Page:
The Dangers of Going to the Medical Cannabis Dispensary Without a Guide

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Medical cannabis has been approved in many states as an adjunct therapy for the management of an array of medical conditions. In my experience, this has provided another treatment option for my patients with chronic pain, anxiety, insomnia, spasticity, and other painful conditions. It allows them to have another tool in their toolbox for use while they work on managing their own condition and optimizing their quality of life. Medical cannabis has become significantly more accessible to patients who could benefit from it, which is great progress. There are, however, dangers present for patients if they are not provided with education and direction from their doctors on what type of cannabis to try and what to expect during treatment. Though some dispensaries do have pharmacists who are able to provide some real clinical advice, many patients get their treatment recommendations from “budtenders”, or the employees who work at the dispensary who do not have a medical background. Nothing against budtenders, but some of my patients have had some very bad trips (literally and figuratively) from getting medical cannabis based on their recommendations.

I have seen many side effects and accidental intoxication from patients who did not consult with a pharmacist or other medical professional directly about their medical cannabis use. A particular patient story comes to mind that details the harm that could be caused if proper research and guidance is not performed. As you may or may not know, cannabis used for medicine comes in different forms: pills, flowers, tinctures, edibles, vapes and more. Because the delivery medium of medical cannabis varies, the time for the onset and duration of the drug effect and the impairment profile varies, too, depending on which type you use. My patient with fibromyalgia and anxiety, who was a first time user, was given pills containing 10 mg of THC, which is a dosing more appropriate for those who have been using medical cannabis for a period of time. The patient took her pills on Saturday afternoon, again on Sunday morning and again in the afternoon because she was not feeling any effects. Come Monday morning, she went to work where she was employed as a dispatch for a truck company. All of a sudden, the patient started feeling a bit uneasy. Her heart started pounding, and she started sweating profusely. She couldn't focus and began to feel very paranoid as worrisome thoughts set in. She thought “Oh my gosh, I’m very high, and I’m going to lose my job. Can everybody tell how impaired I am? Can they tell from my speech?.” This patient was having a very bad trip. She was more anxious than ever and felt like she was having a panic attack. She was able to get to her car and lay down for two hours for things to calm down.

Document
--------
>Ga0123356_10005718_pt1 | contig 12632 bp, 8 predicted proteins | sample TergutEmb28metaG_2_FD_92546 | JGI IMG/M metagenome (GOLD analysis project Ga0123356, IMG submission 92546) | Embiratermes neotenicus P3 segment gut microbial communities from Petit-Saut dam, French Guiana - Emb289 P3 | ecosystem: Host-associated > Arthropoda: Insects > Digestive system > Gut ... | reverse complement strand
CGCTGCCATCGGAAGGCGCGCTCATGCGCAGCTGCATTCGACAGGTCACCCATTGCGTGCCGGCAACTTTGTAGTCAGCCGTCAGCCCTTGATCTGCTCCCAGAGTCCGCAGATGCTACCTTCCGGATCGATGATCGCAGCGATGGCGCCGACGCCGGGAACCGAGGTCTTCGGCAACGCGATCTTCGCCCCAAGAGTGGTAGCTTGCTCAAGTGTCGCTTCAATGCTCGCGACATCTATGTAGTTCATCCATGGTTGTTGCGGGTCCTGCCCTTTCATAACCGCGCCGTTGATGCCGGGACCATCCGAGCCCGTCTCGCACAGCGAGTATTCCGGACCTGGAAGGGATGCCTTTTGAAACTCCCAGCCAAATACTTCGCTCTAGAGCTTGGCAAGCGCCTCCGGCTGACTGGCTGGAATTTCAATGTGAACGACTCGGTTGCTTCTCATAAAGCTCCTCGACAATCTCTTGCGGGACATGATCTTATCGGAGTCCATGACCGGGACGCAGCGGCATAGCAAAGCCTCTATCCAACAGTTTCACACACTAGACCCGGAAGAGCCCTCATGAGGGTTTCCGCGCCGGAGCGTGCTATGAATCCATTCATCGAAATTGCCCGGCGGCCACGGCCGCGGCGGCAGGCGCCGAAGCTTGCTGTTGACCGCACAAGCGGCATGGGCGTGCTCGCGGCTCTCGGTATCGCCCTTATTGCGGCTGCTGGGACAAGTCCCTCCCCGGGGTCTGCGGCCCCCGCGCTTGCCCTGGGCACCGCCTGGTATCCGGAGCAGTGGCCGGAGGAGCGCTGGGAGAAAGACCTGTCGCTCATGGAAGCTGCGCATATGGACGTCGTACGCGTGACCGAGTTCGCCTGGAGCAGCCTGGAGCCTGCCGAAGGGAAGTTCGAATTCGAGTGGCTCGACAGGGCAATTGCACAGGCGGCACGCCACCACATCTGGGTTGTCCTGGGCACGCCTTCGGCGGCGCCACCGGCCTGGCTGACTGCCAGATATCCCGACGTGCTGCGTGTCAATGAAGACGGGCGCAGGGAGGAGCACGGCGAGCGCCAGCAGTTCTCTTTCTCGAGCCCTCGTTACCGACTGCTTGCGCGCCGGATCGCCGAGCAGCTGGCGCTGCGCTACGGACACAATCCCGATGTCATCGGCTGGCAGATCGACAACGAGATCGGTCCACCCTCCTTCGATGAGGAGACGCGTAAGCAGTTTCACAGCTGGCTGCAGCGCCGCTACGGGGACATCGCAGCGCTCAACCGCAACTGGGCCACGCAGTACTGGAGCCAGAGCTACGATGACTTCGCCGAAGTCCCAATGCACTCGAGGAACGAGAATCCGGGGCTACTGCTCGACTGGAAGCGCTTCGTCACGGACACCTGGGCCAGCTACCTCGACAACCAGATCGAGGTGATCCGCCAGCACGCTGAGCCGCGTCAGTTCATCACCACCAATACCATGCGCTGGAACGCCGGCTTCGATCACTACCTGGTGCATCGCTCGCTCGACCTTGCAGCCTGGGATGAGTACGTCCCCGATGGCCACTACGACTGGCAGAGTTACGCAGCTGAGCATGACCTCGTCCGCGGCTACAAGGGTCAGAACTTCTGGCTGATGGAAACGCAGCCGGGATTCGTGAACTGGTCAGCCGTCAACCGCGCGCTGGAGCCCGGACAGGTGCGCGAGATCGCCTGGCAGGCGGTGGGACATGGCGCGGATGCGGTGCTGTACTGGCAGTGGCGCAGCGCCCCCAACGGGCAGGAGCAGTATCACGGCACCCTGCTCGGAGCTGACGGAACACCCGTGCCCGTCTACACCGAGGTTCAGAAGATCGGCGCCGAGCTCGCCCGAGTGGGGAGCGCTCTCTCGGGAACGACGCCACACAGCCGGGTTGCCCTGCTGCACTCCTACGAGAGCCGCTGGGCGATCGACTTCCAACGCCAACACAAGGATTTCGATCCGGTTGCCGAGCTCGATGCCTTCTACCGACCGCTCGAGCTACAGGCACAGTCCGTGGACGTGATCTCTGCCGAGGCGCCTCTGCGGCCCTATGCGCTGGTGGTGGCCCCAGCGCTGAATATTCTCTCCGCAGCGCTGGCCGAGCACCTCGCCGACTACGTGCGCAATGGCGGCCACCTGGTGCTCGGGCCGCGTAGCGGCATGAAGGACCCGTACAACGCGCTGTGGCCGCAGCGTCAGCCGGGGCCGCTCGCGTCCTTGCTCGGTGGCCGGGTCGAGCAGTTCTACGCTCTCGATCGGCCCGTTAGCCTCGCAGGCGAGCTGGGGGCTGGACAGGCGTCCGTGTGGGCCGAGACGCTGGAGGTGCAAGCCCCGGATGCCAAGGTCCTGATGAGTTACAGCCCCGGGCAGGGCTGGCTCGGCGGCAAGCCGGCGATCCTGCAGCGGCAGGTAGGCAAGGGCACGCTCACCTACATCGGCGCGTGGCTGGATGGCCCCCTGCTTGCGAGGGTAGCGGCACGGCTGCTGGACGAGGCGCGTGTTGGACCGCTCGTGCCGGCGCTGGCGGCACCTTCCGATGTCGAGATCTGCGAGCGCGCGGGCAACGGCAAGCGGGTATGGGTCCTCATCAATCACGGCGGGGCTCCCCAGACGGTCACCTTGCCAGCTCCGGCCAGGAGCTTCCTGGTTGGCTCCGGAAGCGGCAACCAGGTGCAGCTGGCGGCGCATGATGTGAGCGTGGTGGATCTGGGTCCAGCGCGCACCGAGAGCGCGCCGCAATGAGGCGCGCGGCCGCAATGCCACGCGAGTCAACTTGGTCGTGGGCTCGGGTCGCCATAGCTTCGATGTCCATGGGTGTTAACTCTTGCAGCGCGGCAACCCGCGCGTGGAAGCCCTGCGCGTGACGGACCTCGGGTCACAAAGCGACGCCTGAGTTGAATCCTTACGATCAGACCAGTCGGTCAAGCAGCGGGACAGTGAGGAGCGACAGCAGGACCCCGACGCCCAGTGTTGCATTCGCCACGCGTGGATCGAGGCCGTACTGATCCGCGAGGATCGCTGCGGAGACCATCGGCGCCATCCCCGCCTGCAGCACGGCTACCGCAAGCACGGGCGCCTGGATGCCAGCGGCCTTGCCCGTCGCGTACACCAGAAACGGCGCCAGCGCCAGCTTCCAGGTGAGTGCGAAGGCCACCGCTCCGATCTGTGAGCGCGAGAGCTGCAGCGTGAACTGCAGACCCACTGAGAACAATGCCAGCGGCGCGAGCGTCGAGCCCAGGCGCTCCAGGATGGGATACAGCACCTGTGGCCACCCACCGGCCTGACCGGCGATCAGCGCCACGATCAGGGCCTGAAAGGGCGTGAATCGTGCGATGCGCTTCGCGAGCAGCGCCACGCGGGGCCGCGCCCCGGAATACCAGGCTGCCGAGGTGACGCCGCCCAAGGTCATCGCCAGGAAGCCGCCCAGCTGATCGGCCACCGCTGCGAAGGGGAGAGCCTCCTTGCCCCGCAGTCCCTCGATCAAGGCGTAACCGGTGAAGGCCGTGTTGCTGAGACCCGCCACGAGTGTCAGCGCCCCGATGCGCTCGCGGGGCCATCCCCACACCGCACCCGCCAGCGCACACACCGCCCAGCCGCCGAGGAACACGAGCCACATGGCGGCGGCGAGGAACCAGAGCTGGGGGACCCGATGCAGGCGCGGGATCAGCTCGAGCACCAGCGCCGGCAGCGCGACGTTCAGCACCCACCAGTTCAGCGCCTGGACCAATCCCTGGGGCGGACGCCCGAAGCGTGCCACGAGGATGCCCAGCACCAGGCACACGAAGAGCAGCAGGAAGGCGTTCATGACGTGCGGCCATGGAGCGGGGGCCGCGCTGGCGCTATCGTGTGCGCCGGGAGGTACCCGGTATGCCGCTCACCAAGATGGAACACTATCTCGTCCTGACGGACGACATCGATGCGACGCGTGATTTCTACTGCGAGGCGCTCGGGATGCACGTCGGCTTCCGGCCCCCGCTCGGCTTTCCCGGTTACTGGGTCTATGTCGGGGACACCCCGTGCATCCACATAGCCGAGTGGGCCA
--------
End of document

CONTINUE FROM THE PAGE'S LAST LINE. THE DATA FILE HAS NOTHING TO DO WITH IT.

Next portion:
These two hours were the most dreadful, longest hours of her life, she recalls. What happened here? This patient thought she was following the directions given on how to take her medical marijuana. This experience was a huge turn off for her, and she decided she would never use it again, even though she had few options for effective medications for her due to the side effects they would cause.